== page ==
One of the plants that I am growing here at our house is roselle. I thought I had a post about some roselle juice that I made, but I guess not. All I have is this photo of when our roselle plants first started growing, that was almost a year ago! Since then we’ve had roselle juice a few times, and I have planted more roselle plants from the seeds of the first plant.
Usually I get 5-10 roselles, so just enough to make a few cups of juice. But this time I had a bumper harvest, I had this medium saucepan full!
I could have just made a bunch of juice (Naren would have preferred that), but I wanted to take the chance to make something different. Who knows when I’d have so many roselle again! So I used about 2/3 of the roselle to make some jam, and used the rest for juice.
When making things with roselle, you have to peel off the outer part. The inside is the seed pod, which you do not want to use! The toughest part of this job is that the roselle are covered in little tiny hairs. They are not soft hairs, they can actually prick into your skin, it’s owy!! I don’t know of all roselle varieties are like this. I assume not because I haven’t seen comments about pokey roselle hairs anywhere else. But mine have them, so I have to be careful! I cut them off the plant with scissors. Then I hold one in my left and with with a small paring knife in my right hand I peel off the outer part. Here is what they look like when they are all prepped:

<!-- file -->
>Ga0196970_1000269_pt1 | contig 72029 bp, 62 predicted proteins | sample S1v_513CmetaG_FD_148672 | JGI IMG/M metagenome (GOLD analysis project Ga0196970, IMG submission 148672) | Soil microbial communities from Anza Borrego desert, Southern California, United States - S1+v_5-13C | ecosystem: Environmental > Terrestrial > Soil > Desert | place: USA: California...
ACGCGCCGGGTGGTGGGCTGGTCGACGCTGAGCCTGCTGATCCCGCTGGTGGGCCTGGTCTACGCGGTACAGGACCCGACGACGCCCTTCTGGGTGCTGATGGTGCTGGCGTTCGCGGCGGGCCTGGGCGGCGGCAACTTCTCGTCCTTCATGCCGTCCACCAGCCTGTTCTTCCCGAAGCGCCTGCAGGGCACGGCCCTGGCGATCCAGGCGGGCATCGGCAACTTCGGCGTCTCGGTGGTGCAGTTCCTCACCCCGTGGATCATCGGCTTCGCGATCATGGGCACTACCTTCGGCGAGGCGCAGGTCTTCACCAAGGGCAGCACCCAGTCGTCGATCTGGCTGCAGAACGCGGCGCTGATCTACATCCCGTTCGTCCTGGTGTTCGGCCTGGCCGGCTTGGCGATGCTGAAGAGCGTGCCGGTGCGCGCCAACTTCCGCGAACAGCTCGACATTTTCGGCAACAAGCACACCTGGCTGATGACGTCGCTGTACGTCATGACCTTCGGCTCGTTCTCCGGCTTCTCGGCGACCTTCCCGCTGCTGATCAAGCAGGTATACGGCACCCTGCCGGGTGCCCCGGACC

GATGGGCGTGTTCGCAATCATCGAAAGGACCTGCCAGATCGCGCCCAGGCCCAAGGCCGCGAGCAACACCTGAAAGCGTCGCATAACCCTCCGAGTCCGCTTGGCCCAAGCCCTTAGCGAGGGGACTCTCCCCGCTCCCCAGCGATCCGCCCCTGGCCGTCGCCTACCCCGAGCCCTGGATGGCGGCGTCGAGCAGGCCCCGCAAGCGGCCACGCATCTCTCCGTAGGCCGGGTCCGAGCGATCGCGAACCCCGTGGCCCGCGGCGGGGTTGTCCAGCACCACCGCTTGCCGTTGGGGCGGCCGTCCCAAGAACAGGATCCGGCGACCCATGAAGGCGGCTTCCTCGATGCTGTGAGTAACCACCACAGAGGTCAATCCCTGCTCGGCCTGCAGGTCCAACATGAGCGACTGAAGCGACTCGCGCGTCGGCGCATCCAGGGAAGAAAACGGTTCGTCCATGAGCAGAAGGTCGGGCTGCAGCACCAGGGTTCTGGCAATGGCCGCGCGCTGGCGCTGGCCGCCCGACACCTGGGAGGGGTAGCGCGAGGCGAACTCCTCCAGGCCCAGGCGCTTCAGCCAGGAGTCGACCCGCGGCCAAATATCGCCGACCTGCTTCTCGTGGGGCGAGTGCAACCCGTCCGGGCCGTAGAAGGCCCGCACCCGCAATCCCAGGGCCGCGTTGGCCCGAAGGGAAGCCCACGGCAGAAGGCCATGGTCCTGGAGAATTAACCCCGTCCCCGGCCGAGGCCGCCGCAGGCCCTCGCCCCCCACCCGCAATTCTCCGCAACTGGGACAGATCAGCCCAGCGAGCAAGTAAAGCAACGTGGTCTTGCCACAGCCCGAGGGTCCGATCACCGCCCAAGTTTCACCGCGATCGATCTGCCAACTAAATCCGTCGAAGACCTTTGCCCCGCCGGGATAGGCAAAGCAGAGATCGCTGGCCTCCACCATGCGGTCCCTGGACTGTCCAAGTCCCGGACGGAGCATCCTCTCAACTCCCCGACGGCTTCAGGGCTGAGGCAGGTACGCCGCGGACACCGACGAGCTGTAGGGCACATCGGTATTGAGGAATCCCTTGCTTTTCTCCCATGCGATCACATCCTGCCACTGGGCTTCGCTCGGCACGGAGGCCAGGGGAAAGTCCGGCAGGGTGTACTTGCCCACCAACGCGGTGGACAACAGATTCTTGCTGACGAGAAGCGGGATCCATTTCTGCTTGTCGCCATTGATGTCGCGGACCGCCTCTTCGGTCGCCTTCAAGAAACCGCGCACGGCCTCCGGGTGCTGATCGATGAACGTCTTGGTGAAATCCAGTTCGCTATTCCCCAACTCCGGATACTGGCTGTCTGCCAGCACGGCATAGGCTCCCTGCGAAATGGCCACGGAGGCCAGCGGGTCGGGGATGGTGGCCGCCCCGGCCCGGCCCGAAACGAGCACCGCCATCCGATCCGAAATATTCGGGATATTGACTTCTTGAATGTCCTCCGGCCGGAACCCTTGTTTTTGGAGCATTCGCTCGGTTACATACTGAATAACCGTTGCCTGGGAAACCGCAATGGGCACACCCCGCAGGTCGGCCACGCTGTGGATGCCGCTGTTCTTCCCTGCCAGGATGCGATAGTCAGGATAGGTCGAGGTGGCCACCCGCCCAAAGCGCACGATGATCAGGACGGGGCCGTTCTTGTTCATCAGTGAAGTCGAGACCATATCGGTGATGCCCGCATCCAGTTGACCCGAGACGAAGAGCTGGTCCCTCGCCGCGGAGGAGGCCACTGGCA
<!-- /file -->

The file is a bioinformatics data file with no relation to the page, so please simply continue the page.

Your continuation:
There was a recipe in the book Joy of Cooking for roselle sauce, so I altered that (it had a TON of sugar in it) to make this. I thought it would be more of a sauce but it was actually more jam-like in consistency. Here is what I did:
2 1/2 cups prepped roselle
1 cup water
1/2 cup sugar
1T cornstarch, tapioca starch, or other starch (optional, makes it more like a jam than a sauce)
Add the roselle, water, and sugar to a medium saucepan. Simmer for about 5 minutes, until the roselle pieces are all softened. If you want to use it as is, you can, just let it cool down. A great substitute for cranberry sauce! If you want more of a jam consistency, add the 1T of starch mixed in with a little water to dissolve, and simmer for 2 more minutes or until thickened. let cool and refrigerate. Ours was in the fridge for about a week and a half before we used it up, we used it as jam. I think it would taste great mixed with applesauce as well!
Roselle jam is So pretty! It is a rich reddish-pink. It is so strong colored that you’d be tempted to think there is food coloring in it. But nope, it’s all natural! I’m hoping to have another bumper crop of roselle sometime so I can make more jam. I think it’d be great in some homemade danishes!